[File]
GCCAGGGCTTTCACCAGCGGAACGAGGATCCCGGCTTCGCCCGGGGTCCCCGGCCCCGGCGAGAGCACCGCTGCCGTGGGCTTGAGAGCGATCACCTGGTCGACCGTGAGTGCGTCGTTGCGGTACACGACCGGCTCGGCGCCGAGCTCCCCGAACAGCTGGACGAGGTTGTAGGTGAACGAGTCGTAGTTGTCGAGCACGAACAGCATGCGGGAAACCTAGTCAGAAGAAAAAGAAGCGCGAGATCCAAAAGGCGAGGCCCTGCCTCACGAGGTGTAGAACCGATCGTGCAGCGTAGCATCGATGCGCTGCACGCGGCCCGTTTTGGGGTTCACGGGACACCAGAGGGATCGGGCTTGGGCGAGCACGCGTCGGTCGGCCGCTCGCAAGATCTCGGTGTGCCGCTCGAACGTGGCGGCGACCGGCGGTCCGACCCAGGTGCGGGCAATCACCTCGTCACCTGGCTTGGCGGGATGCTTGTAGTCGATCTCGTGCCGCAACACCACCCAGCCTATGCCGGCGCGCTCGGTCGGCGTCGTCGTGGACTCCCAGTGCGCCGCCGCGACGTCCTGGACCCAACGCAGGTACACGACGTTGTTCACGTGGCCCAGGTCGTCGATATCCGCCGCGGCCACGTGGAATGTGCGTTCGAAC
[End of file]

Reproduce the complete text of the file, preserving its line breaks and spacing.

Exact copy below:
GCCAGGGCTTTCACCAGCGGAACGAGGATCCCGGCTTCGCCCGGGGTCCCCGGCCCCGGCGAGAGCACCGCTGCCGTGGGCTTGAGAGCGATCACCTGGTCGACCGTGAGTGCGTCGTTGCGGTACACGACCGGCTCGGCGCCGAGCTCCCCGAACAGCTGGACGAGGTTGTAGGTGAACGAGTCGTAGTTGTCGAGCACGAACAGCATGCGGGAAACCTAGTCAGAAGAAAAAGAAGCGCGAGATCCAAAAGGCGAGGCCCTGCCTCACGAGGTGTAGAACCGATCGTGCAGCGTAGCATCGATGCGCTGCACGCGGCCCGTTTTGGGGTTCACGGGACACCAGAGGGATCGGGCTTGGGCGAGCACGCGTCGGTCGGCCGCTCGCAAGATCTCGGTGTGCCGCTCGAACGTGGCGGCGACCGGCGGTCCGACCCAGGTGCGGGCAATCACCTCGTCACCTGGCTTGGCGGGATGCTTGTAGTCGATCTCGTGCCGCAACACCACCCAGCCTATGCCGGCGCGCTCGGTCGGCGTCGTCGTGGACTCCCAGTGCGCCGCCGCGACGTCCTGGACCCAACGCAGGTACACGACGTTGTTCACGTGGCCCAGGTCGTCGATATCCGCCGCGGCCACGTGGAATGTGCGTTCGAAC